Salim Kechiouche’s power plays
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Heartthrob, drug lord(s), refugee, Latin lover, mobster, pick-up artist, murder victim, gigolo… The CV of French-Algerian actor Salim Kechiouche reads as an industrious patchwork of experiences. While he has the roguish good looks of a leading man – an intense gaze framed by a heavy brow, softened by an easy grin – he has rarely taken on a romantic lead. Or not one that might warrant a happy ending.
“I want something more challenging each time – I am looking for excitement, emotions and intensity,” he says when we meet in Paris, the actor dressed in a sweatshirt, jeans and sneakers with his dark hair cropped short. The 44-year-old, who is based in north-west Paris, has just returned from three months in Algeria filming his first Arabic-language film, Comme un Lézard Sur le Mur, by director Mohamed Lakhdar Tati, which tells the story of a film director (Kechiouche) who is introduced to the world of smuggling. It follows on the heels of his appearance as an electrifying drug lord in the Netflix global hit Ganglands, whose second series released in February. This summer sees him in the final part of director Abdellatif Kechiche’s trilogy, Mektoub, My Love, where he plays an uneasy Don Juan. Each time, Kechiouche displays an innate, muscular physicality – a quality confirmed by Antoni Ciufo, who photographed him for HTSI. “There was a lot of discussion around action and movement,” Ciufo says. “Salim was ready for it – patient and playful.”
A degree of escapism has always held appeal for Kechiouche, who grew up in the tough outer suburbs of Lyon; though theatre and cinema were not part of his family culture, box-office hits such as Rocky hit a nerve. “It was so inspiring,” he says, “not just the performance but also this idea that you can come from nowhere and succeed.” His first introduction to image and storytelling was particularly poignant: when he was 14, his mother died; Kechiouche’s father had bought a camcorder so that they might capture family moments on film. Kechiouche was then transferred from the private school his mother had insisted he attend to go to a local public school. He took up boxing, both as a means of release and for self-defence. “I felt I had to learn it out of necessity but then I really loved it: I liked the danger, the adrenaline and the skill.” He would eventually build his film career alongside a stint as a professional boxer, going on to win the title of kickboxing champion in both 1998 and 2002. It didn’t make him famous but, he points out, “there is a performance element to it”.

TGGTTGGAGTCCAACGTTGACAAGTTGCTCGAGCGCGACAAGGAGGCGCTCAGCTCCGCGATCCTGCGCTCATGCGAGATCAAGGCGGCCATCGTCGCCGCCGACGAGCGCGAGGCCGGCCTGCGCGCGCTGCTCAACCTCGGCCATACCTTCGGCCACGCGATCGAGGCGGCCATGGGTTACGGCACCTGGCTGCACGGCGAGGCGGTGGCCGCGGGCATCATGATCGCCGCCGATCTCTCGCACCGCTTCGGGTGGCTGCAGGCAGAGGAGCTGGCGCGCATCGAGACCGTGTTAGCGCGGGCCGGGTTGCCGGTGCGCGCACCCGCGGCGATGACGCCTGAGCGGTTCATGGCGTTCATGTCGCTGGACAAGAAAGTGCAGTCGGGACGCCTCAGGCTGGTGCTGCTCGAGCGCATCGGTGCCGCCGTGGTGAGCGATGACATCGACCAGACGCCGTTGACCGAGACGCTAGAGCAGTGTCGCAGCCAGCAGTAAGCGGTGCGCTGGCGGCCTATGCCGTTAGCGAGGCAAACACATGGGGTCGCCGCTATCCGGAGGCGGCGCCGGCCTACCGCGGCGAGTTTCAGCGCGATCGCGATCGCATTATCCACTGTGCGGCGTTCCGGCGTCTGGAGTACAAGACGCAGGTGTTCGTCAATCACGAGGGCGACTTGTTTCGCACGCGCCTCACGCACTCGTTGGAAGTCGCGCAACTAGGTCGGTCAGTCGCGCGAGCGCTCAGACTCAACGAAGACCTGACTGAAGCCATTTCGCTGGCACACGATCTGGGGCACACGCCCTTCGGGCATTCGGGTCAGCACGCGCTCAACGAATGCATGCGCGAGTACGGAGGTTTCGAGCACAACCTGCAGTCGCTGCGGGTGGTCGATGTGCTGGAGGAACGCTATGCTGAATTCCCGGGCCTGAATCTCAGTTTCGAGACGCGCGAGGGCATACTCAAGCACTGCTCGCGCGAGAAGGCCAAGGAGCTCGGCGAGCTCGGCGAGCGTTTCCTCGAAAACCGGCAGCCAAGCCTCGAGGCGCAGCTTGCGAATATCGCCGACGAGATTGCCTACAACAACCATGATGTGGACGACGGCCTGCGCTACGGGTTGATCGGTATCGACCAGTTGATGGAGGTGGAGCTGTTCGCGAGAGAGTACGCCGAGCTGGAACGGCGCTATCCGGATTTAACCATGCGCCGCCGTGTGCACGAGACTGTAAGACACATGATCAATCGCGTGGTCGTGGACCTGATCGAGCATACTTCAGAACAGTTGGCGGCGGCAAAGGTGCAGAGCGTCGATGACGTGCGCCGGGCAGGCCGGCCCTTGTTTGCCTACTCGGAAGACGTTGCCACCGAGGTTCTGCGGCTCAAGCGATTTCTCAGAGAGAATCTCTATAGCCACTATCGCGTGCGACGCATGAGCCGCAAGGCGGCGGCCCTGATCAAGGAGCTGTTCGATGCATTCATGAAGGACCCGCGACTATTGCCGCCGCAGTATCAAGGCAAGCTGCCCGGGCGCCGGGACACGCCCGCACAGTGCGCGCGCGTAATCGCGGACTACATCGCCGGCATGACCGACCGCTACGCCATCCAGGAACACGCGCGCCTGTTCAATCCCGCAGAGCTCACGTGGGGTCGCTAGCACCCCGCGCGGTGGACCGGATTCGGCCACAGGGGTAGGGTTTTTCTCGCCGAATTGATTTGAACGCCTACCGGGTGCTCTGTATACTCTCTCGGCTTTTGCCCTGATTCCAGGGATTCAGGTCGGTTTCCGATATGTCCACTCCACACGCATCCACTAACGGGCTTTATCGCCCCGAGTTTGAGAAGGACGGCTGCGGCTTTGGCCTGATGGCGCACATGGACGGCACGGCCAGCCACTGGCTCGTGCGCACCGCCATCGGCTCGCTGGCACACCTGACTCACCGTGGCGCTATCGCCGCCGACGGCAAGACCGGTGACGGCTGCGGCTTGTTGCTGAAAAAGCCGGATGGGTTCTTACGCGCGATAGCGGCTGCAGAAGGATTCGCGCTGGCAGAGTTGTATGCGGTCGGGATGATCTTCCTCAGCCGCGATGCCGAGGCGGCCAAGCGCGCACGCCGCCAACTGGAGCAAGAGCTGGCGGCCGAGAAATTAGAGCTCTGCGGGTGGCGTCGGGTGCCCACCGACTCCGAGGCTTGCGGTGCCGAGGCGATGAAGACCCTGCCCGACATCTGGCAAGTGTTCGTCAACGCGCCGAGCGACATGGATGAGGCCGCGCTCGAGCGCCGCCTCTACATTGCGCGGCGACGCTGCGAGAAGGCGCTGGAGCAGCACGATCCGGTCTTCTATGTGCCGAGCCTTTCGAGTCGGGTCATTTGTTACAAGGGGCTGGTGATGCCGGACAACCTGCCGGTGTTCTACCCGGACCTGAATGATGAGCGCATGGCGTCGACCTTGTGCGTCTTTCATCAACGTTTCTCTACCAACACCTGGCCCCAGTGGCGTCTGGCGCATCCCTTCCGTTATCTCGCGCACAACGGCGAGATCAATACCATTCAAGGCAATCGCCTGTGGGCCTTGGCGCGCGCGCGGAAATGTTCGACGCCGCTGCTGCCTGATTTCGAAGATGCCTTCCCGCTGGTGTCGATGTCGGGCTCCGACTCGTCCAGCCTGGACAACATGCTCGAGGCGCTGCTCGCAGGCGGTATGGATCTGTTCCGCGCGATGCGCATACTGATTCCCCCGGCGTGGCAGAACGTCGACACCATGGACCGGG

Kechiouche has also worked with Abdellatif Kechiche several times: first in the Palme d’Or-winning Blue is the Warmest Colour, and then in Kechiche’s Mektoub trilogy. Set in the early ’90s in the seaside town of Sète, Mektoub, My Love: Canto Uno (released in 2017) captures a languid and heady summer season characterised by romantic conquests between a group of young locals and holidaymakers. The second part, Intermezzo, premiered at Cannes in 2019, but was eventually held from public release when an especially long sex act in the film caused an uproar. This year will finally see the premiere of the third instalment of the film: Canto Due. If the director has sometimes attracted controversy for his methods, Kechiouche has no issues working with him. “He gives actors a lot of freedom,” he says, adding, “I never watch the cut before it is released.”
Kechiouche enjoys being part of Algerian projects – his heritage is important to him. “It’s not that you’re either French or Algerian: you are both. You can’t choose. It’s like saying you choose between your mother and father.” For his next role, he heads to Morocco to film a new Amazon Prime series, Ourika, where his drug dealer has a head-to-head with a police officer during the 2005 Paris riots. But he has also recently realised his own long-held directorial ambitions with his debut feature film, L’enfant du Paradis. Filmed around Place de Clichy, it follows the final day in the life of a self-destructive but promising young actor. Kechiouche plays the lead, loosely inspired by a close friend who died in a scooter accident in 2009.
“We had a lot in common,” he says. “He also came from a poor, working-class background and he also lost his mother.” In the director’s seat, he wove in the very first footage he shot as a young teen during his mother’s final days. They were used to illustrate flashbacks of the protagonist’s own loss. “It is a homage to my friend, and to my mother,” he says of the film. “But it is also about how we successfully change our place in the world – and keep our feet on the ground.”
Talent, Salim Kechiouche at Elite. Hair, Alexander Soltermann at Home. Make-up, Ruben Masoliver at Walter Schupfer. Photographer’s assistant, Vassili Boclé. Digital operator, Sarah Reimann. Stylist’s assistants, Aylin Bayhan and Elsa Durousseau. Production, Jason le Berre at Home